• De Beers’ rough diamond production declined by 5% to 8.7 million carats in the third quarter due to planned reductions in mining volumes in Botswana and South Africa, the miner announced today. In Botswana, production at the Jwaneng mine declined by 6% to 5.7 million carats due to the planned processing of lower grade material. Production at the Orapa mine remained in line with Q3 2017 at 2.6 million carats.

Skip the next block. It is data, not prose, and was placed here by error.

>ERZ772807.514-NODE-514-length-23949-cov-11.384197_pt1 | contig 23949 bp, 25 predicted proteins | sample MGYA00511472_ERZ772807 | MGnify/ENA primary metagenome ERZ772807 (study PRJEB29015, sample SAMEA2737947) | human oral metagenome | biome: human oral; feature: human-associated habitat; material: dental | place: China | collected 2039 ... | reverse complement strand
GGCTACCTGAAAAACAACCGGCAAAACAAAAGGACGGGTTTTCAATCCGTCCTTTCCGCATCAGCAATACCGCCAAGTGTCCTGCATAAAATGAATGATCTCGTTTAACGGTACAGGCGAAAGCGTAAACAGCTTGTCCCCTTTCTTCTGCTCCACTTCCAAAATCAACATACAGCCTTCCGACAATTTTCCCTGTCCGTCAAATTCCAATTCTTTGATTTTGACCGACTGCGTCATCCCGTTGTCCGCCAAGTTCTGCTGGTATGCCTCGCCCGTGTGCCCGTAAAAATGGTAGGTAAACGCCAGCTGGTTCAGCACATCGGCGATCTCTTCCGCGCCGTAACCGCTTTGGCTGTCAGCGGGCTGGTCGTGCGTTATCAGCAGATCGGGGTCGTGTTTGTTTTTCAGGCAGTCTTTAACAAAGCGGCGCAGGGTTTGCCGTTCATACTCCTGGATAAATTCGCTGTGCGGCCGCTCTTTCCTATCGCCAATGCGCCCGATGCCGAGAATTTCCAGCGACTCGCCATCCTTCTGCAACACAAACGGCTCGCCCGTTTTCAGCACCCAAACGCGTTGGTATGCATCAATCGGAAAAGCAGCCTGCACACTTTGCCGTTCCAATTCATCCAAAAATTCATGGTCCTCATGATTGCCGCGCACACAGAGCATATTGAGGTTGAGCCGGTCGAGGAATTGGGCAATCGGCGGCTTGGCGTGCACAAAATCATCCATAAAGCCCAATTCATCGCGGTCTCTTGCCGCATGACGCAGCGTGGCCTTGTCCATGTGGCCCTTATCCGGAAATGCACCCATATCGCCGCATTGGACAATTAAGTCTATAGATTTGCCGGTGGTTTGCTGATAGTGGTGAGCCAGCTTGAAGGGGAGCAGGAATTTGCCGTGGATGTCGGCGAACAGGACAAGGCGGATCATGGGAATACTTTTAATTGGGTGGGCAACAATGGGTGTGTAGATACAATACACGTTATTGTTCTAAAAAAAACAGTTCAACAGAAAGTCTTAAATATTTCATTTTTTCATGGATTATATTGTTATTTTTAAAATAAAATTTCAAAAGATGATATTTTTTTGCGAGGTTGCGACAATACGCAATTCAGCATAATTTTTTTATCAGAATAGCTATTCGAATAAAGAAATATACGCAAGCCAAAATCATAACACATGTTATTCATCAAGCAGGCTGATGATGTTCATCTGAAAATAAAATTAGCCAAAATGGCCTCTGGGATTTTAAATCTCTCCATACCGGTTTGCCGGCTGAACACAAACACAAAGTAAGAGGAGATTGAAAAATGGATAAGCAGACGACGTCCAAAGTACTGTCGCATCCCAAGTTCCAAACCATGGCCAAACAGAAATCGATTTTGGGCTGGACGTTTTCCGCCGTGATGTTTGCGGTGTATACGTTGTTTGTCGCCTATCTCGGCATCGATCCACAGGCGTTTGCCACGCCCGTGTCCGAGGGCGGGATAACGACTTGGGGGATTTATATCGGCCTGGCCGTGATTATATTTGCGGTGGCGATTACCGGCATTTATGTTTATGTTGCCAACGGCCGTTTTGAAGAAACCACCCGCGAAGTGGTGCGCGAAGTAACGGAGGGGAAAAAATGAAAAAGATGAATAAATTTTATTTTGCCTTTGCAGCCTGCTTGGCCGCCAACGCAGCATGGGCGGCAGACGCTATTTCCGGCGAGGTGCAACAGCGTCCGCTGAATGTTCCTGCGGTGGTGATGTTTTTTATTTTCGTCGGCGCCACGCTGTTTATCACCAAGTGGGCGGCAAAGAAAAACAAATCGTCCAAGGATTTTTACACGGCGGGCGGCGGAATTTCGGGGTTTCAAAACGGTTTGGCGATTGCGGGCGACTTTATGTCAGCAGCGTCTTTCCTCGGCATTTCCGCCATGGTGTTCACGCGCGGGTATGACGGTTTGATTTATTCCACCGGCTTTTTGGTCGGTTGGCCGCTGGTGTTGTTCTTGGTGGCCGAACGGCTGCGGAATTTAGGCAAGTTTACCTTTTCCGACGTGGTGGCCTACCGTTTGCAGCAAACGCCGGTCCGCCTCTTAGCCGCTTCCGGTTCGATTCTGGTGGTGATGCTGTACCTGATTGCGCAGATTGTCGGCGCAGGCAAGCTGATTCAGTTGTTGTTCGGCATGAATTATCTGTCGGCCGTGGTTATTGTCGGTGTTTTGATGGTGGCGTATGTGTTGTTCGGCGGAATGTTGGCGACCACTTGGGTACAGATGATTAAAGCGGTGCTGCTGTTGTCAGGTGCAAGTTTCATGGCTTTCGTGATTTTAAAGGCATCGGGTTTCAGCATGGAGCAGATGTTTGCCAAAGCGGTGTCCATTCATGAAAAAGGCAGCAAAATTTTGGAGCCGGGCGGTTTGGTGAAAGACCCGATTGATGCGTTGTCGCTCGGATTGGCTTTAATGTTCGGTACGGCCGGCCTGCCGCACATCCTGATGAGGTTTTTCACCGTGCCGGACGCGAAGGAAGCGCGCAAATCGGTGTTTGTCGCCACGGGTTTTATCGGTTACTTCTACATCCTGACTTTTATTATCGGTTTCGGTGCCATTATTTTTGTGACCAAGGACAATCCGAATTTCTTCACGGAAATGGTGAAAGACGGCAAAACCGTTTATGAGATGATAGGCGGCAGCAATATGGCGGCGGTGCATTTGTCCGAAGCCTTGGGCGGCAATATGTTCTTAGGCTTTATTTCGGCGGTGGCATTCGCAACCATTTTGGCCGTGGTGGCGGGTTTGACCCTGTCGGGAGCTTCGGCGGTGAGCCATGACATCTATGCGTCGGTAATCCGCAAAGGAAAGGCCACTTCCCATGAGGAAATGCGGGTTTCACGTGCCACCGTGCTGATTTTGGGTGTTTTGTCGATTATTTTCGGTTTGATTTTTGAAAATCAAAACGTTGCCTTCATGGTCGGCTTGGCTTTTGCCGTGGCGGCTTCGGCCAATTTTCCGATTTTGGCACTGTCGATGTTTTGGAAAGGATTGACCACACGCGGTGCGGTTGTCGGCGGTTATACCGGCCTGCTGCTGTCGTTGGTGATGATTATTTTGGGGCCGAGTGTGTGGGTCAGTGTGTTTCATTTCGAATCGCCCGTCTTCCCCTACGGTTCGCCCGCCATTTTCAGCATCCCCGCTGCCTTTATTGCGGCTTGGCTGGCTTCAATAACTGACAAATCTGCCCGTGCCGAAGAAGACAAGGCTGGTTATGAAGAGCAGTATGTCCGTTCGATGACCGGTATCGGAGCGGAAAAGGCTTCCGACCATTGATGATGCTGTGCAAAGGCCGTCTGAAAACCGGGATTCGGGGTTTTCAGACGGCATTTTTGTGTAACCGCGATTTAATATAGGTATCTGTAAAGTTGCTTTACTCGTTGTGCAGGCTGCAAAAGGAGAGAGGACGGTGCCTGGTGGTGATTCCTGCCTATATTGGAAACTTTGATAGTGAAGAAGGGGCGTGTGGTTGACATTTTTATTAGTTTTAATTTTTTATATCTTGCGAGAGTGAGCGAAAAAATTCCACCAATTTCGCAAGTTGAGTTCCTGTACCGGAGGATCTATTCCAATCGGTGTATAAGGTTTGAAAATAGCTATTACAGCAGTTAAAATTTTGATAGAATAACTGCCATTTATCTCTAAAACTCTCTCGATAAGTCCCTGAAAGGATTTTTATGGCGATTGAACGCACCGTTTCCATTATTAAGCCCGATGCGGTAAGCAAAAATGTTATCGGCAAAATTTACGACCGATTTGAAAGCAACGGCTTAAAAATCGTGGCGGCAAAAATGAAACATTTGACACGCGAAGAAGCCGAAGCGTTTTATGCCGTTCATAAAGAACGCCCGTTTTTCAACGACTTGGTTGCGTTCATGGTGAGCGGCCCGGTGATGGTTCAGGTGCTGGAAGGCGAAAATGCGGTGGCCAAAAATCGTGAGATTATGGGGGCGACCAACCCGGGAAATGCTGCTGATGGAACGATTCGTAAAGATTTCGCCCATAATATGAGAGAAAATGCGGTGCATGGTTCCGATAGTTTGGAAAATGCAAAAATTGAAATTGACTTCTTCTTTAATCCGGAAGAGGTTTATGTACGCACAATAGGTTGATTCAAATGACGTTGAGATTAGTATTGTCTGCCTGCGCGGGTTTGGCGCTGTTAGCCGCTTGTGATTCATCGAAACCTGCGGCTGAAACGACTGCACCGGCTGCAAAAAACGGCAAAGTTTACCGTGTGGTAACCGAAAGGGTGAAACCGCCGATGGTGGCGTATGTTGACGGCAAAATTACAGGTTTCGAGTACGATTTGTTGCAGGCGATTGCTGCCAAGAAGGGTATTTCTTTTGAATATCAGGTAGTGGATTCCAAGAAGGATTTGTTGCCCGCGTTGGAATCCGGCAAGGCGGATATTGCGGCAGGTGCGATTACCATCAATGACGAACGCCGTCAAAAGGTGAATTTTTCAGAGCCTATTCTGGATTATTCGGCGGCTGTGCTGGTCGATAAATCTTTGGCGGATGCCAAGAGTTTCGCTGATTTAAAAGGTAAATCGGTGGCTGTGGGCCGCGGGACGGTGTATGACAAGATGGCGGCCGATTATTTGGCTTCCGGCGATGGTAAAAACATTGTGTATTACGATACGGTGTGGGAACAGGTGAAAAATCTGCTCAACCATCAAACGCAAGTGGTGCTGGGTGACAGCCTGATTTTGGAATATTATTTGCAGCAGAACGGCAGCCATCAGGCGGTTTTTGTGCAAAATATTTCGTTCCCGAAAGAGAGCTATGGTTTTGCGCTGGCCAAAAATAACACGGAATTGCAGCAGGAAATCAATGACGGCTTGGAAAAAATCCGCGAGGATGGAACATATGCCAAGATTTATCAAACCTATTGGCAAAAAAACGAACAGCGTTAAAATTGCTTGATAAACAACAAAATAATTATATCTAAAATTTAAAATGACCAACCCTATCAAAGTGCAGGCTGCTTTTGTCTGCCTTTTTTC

• Lucara Diamond Corp. will launch Clara Diamond Solutions, its 100% owned digital sales platform, in November 2018 with a select group of large vertically-integrated jewelry houses and global diamond manufacturers, the miner announced today. Rough diamonds offered in Clara's first sale will include a selection of diamonds from Lucara's Karowe mine and additional aggregated third-party rough diamonds consisting of stones between one and fifteen carats in size in the better colors and qualities.